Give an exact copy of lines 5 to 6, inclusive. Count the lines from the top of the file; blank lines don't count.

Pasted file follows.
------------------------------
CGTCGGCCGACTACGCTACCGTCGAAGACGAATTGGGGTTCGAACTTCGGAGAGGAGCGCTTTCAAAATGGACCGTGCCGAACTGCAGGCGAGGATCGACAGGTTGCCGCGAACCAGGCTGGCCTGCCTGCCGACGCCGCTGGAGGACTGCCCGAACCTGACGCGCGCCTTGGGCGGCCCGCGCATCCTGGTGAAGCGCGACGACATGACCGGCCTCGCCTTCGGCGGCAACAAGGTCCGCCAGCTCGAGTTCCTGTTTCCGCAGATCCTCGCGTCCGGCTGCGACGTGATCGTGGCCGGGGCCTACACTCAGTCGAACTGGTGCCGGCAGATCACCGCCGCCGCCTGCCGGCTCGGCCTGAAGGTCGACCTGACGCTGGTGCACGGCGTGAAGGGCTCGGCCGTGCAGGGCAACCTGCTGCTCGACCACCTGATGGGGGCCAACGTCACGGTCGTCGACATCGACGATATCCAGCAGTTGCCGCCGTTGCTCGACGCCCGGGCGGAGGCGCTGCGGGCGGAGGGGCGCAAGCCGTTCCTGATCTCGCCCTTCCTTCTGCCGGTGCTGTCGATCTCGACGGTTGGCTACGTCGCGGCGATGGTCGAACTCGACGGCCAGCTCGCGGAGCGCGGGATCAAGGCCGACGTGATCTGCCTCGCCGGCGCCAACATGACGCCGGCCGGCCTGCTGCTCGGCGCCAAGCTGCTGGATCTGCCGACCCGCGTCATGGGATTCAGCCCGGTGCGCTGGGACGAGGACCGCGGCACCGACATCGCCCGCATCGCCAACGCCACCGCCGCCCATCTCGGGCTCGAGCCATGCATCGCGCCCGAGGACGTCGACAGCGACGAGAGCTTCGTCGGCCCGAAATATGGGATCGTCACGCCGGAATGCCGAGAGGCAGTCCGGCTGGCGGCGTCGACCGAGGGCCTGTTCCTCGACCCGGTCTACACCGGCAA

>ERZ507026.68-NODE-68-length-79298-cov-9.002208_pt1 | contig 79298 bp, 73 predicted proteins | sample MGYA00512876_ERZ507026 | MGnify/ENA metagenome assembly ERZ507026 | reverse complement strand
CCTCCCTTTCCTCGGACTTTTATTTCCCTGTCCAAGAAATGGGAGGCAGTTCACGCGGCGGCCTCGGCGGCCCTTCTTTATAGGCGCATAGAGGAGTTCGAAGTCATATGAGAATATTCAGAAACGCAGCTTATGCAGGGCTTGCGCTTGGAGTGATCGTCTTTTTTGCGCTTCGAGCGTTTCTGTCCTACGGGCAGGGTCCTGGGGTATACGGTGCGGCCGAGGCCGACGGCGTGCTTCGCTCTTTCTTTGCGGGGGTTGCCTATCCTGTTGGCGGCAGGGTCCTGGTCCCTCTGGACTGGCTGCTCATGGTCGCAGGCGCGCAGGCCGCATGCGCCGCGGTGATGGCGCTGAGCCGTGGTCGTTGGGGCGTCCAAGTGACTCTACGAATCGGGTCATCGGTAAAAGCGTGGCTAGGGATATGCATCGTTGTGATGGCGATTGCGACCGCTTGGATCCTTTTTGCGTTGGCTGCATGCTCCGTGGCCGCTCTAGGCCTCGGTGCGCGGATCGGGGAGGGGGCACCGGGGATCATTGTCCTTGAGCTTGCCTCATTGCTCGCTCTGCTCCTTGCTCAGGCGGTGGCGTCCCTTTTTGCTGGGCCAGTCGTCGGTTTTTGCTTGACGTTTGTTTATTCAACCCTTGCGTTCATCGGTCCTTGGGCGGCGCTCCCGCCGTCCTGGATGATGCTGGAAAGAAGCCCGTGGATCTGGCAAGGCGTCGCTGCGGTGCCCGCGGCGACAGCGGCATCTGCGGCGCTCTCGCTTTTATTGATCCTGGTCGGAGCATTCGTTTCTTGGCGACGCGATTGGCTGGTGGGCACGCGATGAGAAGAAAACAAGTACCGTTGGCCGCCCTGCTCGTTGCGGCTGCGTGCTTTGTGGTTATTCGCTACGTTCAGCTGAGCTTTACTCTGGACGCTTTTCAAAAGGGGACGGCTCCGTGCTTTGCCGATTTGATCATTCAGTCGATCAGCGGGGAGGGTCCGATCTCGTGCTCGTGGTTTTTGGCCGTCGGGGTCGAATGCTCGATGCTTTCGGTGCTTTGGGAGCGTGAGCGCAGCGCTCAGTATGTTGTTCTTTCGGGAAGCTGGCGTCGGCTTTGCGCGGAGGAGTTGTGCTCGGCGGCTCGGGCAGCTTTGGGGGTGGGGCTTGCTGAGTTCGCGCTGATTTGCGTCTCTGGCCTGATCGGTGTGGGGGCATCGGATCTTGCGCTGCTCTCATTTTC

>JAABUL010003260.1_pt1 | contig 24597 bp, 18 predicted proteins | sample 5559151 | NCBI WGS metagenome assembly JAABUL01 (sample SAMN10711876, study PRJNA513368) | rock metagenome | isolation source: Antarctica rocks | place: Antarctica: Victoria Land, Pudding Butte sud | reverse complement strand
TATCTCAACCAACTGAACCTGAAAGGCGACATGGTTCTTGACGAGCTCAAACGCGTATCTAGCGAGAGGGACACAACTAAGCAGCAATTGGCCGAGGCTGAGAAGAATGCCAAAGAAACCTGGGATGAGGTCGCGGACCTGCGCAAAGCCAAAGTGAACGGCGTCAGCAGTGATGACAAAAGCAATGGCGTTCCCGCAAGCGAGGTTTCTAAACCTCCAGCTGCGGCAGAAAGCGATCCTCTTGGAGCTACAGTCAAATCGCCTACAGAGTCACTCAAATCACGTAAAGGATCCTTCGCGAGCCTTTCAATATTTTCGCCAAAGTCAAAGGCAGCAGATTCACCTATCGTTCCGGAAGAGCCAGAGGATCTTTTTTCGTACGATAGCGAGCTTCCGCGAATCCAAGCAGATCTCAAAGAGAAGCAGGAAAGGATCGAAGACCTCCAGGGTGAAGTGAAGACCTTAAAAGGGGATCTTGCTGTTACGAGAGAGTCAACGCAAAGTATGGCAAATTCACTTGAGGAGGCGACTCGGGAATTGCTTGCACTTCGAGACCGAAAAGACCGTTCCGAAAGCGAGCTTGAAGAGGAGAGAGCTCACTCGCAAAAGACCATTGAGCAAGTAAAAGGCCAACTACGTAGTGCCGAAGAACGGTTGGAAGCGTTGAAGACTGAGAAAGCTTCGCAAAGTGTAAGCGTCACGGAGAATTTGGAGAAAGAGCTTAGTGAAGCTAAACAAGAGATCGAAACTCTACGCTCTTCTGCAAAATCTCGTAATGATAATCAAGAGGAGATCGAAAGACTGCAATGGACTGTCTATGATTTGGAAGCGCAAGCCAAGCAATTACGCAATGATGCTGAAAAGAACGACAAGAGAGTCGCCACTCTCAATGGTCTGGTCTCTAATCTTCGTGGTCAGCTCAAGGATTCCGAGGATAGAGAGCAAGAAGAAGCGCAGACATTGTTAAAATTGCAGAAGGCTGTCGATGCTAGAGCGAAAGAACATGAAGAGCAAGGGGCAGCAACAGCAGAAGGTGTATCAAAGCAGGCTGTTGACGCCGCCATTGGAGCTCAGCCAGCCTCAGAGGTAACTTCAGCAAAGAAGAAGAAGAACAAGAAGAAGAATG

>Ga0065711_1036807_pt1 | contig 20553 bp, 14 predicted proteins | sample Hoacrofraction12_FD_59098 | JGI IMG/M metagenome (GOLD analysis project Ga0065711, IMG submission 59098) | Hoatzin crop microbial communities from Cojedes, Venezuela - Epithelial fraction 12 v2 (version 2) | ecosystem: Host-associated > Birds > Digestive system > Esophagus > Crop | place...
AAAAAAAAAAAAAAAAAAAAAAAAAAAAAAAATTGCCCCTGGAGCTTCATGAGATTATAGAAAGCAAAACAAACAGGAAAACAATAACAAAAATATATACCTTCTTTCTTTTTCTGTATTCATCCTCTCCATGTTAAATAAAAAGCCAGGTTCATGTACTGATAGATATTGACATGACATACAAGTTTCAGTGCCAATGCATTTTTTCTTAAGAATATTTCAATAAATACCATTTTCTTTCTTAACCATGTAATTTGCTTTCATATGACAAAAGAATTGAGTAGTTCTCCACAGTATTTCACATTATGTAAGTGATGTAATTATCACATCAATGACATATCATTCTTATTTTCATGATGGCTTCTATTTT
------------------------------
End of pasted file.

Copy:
TATCTCAACCAACTGAACCTGAAAGGCGACATGGTTCTTGACGAGCTCAAACGCGTATCTAGCGAGAGGGACACAACTAAGCAGCAATTGGCCGAGGCTGAGAAGAATGCCAAAGAAACCTGGGATGAGGTCGCGGACCTGCGCAAAGCCAAAGTGAACGGCGTCAGCAGTGATGACAAAAGCAATGGCGTTCCCGCAAGCGAGGTTTCTAAACCTCCAGCTGCGGCAGAAAGCGATCCTCTTGGAGCTACAGTCAAATCGCCTACAGAGTCACTCAAATCACGTAAAGGATCCTTCGCGAGCCTTTCAATATTTTCGCCAAAGTCAAAGGCAGCAGATTCACCTATCGTTCCGGAAGAGCCAGAGGATCTTTTTTCGTACGATAGCGAGCTTCCGCGAATCCAAGCAGATCTCAAAGAGAAGCAGGAAAGGATCGAAGACCTCCAGGGTGAAGTGAAGACCTTAAAAGGGGATCTTGCTGTTACGAGAGAGTCAACGCAAAGTATGGCAAATTCACTTGAGGAGGCGACTCGGGAATTGCTTGCACTTCGAGACCGAAAAGACCGTTCCGAAAGCGAGCTTGAAGAGGAGAGAGCTCACTCGCAAAAGACCATTGAGCAAGTAAAAGGCCAACTACGTAGTGCCGAAGAACGGTTGGAAGCGTTGAAGACTGAGAAAGCTTCGCAAAGTGTAAGCGTCACGGAGAATTTGGAGAAAGAGCTTAGTGAAGCTAAACAAGAGATCGAAACTCTACGCTCTTCTGCAAAATCTCGTAATGATAATCAAGAGGAGATCGAAAGACTGCAATGGACTGTCTATGATTTGGAAGCGCAAGCCAAGCAATTACGCAATGATGCTGAAAAGAACGACAAGAGAGTCGCCACTCTCAATGGTCTGGTCTCTAATCTTCGTGGTCAGCTCAAGGATTCCGAGGATAGAGAGCAAGAAGAAGCGCAGACATTGTTAAAATTGCAGAAGGCTGTCGATGCTAGAGCGAAAGAACATGAAGAGCAAGGGGCAGCAACAGCAGAAGGTGTATCAAAGCAGGCTGTTGACGCCGCCATTGGAGCTCAGCCAGCCTCAGAGGTAACTTCAGCAAAGAAGAAGAAGAACAAGAAGAAGAATG

>Ga0065711_1036807_pt1 | contig 20553 bp, 14 predicted proteins | sample Hoacrofraction12_FD_59098 | JGI IMG/M metagenome (GOLD analysis project Ga0065711, IMG submission 59098) | Hoatzin crop microbial communities from Cojedes, Venezuela - Epithelial fraction 12 v2 (version 2) | ecosystem: Host-associated > Birds > Digestive system > Esophagus > Crop | place...